By now you're probably sporting open-toed and backless shoes. But are your feet in good enough shape for summer footwear?
The boots and hard-soled shoes that protected you from the winter elements also kept the bones and muscles in your feet from doing what they do best: rolling, flexing, and fully supporting your weight as you move.
"The foot is the ground floor of your body," explains Jonathan FitzGordon, a Brooklyn, New York-based yoga teacher who has also created exercises and postural adjustments for optimal walking.
"If your feet aren't prepared to do their job, you'll feel the effects -- pain, arch strains, ankle injuries, and more." Practice these moves two to three times a week, recommends FitzGordon, and you'll strengthen your feet and walk without worry this season.
1. Tree Pose
What it does: The foot has four layers of muscles; this balancing pose challenges all of them to engage and work together to find stability.
How to do it: Stand tall with bare feet about a fist-distance apart, arms by your sides. Shift your weight to the left foot and place the sole of your right foot, toes pointing to the floor, as high up on the inside of your left leg as you can -- it could be on your ankle, your calf, or your inner thigh (avoid the knee joint). Bring your palms together in front of your heart. To help you balance, find a point at eye level to gaze at. Inhale for a count of five, then exhale for the same. Stay for five breaths, then repeat on the other side.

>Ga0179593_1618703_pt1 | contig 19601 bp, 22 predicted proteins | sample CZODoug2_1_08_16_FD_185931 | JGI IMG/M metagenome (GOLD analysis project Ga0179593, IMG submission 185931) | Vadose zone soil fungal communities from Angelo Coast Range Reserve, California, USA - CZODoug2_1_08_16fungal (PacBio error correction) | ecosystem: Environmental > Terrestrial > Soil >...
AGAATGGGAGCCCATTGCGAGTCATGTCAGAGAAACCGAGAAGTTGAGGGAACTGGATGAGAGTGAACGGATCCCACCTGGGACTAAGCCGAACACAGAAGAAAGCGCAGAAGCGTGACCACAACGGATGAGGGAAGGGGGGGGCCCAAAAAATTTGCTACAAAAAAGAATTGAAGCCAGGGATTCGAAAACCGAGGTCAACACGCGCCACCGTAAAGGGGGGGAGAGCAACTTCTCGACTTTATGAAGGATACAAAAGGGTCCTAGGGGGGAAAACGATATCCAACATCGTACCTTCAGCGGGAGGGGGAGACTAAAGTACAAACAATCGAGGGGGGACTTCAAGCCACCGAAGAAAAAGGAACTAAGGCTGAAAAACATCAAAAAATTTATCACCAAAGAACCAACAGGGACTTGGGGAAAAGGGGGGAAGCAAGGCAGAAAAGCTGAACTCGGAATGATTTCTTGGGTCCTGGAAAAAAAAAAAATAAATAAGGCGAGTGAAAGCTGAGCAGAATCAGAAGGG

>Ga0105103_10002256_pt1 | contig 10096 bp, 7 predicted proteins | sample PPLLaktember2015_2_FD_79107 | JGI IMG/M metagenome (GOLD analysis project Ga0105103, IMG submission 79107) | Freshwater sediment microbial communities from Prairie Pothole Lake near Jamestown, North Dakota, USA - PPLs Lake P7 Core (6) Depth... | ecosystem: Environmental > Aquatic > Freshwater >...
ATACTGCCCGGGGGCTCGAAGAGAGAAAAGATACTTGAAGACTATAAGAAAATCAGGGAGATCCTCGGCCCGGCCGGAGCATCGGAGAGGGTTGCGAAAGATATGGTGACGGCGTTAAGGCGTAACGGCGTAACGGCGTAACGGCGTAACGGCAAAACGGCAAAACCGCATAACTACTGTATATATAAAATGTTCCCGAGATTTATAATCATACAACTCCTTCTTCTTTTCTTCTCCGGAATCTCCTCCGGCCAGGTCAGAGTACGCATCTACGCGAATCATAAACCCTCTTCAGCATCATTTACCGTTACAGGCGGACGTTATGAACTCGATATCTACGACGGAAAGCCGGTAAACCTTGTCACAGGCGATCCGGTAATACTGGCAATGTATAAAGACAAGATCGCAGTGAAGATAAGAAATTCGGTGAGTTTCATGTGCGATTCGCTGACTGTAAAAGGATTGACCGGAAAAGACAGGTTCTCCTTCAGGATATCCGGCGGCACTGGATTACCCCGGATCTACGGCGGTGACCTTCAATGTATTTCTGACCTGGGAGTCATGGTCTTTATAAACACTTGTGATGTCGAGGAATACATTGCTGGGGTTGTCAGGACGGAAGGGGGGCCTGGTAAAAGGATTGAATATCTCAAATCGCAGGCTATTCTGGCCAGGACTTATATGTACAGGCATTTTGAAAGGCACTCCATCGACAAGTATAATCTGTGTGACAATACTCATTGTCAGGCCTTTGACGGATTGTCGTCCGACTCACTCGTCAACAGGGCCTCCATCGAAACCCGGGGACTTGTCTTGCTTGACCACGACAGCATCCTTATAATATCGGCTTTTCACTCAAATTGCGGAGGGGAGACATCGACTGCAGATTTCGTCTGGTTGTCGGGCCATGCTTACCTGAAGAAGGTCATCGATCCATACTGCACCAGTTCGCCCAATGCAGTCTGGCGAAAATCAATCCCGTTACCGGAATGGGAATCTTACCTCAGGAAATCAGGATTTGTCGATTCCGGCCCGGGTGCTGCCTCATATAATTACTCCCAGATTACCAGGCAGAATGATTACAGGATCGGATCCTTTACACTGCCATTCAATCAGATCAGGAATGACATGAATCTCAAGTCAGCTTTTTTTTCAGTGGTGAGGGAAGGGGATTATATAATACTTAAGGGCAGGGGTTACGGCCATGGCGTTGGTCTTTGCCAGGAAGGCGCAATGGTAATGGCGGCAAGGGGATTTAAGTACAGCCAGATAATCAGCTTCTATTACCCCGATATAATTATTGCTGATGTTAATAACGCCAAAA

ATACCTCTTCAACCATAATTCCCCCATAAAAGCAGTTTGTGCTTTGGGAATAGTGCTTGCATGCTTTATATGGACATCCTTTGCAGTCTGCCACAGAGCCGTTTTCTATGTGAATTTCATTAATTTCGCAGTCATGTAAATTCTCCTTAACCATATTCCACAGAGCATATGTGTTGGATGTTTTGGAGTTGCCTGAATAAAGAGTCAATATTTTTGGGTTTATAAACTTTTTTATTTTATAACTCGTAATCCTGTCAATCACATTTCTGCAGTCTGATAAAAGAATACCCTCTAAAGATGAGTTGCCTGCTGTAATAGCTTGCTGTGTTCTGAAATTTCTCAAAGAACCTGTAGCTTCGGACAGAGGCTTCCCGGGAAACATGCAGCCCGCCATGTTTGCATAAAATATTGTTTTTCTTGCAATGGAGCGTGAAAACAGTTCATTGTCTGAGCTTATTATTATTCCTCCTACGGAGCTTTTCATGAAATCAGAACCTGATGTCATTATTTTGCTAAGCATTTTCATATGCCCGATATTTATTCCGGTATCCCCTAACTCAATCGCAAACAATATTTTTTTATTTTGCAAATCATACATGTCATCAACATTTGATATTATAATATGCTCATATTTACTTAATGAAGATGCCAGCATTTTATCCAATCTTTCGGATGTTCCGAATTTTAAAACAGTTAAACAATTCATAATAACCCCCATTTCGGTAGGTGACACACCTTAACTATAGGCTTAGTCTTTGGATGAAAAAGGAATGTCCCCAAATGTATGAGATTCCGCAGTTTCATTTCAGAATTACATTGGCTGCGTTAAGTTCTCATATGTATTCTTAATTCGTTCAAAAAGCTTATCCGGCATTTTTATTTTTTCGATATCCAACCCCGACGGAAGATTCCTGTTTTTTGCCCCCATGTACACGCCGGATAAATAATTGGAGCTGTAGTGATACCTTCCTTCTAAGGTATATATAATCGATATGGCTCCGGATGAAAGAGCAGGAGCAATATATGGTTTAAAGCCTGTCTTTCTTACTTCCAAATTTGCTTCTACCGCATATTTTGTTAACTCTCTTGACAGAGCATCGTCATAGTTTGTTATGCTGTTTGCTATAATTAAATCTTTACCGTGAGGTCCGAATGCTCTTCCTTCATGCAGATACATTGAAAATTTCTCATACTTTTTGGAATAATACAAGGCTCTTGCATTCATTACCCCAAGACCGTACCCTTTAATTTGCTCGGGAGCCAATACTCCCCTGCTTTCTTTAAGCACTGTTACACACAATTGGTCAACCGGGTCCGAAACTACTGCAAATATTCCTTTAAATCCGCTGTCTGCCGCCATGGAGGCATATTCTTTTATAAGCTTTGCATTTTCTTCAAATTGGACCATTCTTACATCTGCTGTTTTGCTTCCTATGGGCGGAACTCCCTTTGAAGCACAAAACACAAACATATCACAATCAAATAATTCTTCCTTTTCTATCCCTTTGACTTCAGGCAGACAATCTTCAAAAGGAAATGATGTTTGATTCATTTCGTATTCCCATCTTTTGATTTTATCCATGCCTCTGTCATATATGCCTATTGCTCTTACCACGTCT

2. Tennis Ball Massage
What it does: Releases the connective tissues (also known as fascia) that support the muscles on the soles of your feet, making the foot suppler and better able to support you when walking on uneven surfaces, such as grass and sand.
How to do it: Sitting tall on the edge of a chair, place a tennis ball under the sole of your bare right foot. Using steady but not painful pressure, roll your foot slowly back and forth across the tennis ball from toe to heel. Continue for two to three minutes, massaging the entire sole. Repeat on the other foot.
3. Sit on Your Feet
What it does: Stretches the tops and bottoms of the feet evenly and restores flexibility.
How to do it: Sit with your shins on the floor and your buttocks resting on your feet. Point your toes so the entire top of the foot rests on the floor. Lengthen the spine and rest your hands on your thighs. Inhale for a count of five, then exhale for five. Stay for five breaths, then tuck your toes under and stay for another five breaths. If you find this stretch too intense, stay for as many breaths as possible, gradually increasing the number over time as your flexibility improves.
Text by Kate Hanley
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